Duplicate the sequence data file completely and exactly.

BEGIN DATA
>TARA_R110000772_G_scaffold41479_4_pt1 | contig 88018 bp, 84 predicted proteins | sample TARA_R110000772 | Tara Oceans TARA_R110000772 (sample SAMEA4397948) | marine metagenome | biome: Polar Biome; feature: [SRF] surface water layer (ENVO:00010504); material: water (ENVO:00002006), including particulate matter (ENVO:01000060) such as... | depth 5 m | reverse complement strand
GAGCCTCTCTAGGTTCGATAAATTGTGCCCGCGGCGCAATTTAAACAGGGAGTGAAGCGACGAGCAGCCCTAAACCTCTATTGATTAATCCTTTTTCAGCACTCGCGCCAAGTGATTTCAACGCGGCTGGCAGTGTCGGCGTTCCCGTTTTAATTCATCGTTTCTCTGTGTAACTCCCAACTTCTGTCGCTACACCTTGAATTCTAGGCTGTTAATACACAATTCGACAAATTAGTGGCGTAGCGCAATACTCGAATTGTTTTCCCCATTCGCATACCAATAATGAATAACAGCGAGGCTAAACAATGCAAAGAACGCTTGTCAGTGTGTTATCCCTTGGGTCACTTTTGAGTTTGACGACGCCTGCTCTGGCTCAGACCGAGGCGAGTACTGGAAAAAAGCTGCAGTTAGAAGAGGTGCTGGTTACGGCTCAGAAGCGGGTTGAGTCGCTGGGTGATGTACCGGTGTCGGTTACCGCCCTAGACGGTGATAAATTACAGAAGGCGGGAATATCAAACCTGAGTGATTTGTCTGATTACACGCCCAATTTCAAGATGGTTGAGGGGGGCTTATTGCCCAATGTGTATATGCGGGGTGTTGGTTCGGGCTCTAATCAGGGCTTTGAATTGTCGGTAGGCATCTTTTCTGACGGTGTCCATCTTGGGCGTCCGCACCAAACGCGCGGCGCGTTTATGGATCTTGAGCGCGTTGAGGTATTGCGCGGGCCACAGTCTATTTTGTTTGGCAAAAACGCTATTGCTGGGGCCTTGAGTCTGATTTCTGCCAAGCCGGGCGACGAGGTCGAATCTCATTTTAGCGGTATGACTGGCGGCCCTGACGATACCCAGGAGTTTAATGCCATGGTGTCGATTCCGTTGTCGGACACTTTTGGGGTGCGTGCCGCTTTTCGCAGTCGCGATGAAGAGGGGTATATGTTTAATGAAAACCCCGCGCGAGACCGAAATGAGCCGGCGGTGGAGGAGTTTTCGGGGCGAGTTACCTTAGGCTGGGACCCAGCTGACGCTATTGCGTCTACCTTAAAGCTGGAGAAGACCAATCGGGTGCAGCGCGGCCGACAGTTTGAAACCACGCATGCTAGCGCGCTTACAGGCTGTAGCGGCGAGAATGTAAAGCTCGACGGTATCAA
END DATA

>TARA_R110000772_G_scaffold41479_4_pt1 | contig 88018 bp, 84 predicted proteins | sample TARA_R110000772 | Tara Oceans TARA_R110000772 (sample SAMEA4397948) | marine metagenome | biome: Polar Biome; feature: [SRF] surface water layer (ENVO:00010504); material: water (ENVO:00002006), including particulate matter (ENVO:01000060) such as... | depth 5 m | reverse complement strand
GAGCCTCTCTAGGTTCGATAAATTGTGCCCGCGGCGCAATTTAAACAGGGAGTGAAGCGACGAGCAGCCCTAAACCTCTATTGATTAATCCTTTTTCAGCACTCGCGCCAAGTGATTTCAACGCGGCTGGCAGTGTCGGCGTTCCCGTTTTAATTCATCGTTTCTCTGTGTAACTCCCAACTTCTGTCGCTACACCTTGAATTCTAGGCTGTTAATACACAATTCGACAAATTAGTGGCGTAGCGCAATACTCGAATTGTTTTCCCCATTCGCATACCAATAATGAATAACAGCGAGGCTAAACAATGCAAAGAACGCTTGTCAGTGTGTTATCCCTTGGGTCACTTTTGAGTTTGACGACGCCTGCTCTGGCTCAGACCGAGGCGAGTACTGGAAAAAAGCTGCAGTTAGAAGAGGTGCTGGTTACGGCTCAGAAGCGGGTTGAGTCGCTGGGTGATGTACCGGTGTCGGTTACCGCCCTAGACGGTGATAAATTACAGAAGGCGGGAATATCAAACCTGAGTGATTTGTCTGATTACACGCCCAATTTCAAGATGGTTGAGGGGGGCTTATTGCCCAATGTGTATATGCGGGGTGTTGGTTCGGGCTCTAATCAGGGCTTTGAATTGTCGGTAGGCATCTTTTCTGACGGTGTCCATCTTGGGCGTCCGCACCAAACGCGCGGCGCGTTTATGGATCTTGAGCGCGTTGAGGTATTGCGCGGGCCACAGTCTATTTTGTTTGGCAAAAACGCTATTGCTGGGGCCTTGAGTCTGATTTCTGCCAAGCCGGGCGACGAGGTCGAATCTCATTTTAGCGGTATGACTGGCGGCCCTGACGATACCCAGGAGTTTAATGCCATGGTGTCGATTCCGTTGTCGGACACTTTTGGGGTGCGTGCCGCTTTTCGCAGTCGCGATGAAGAGGGGTATATGTTTAATGAAAACCCCGCGCGAGACCGAAATGAGCCGGCGGTGGAGGAGTTTTCGGGGCGAGTTACCTTAGGCTGGGACCCAGCTGACGCTATTGCGTCTACCTTAAAGCTGGAGAAGACCAATCGGGTGCAGCGCGGCCGACAGTTTGAAACCACGCATGCTAGCGCGCTTACAGGCTGTAGCGGCGAGAATGTAAAGCTCGACGGTATCAA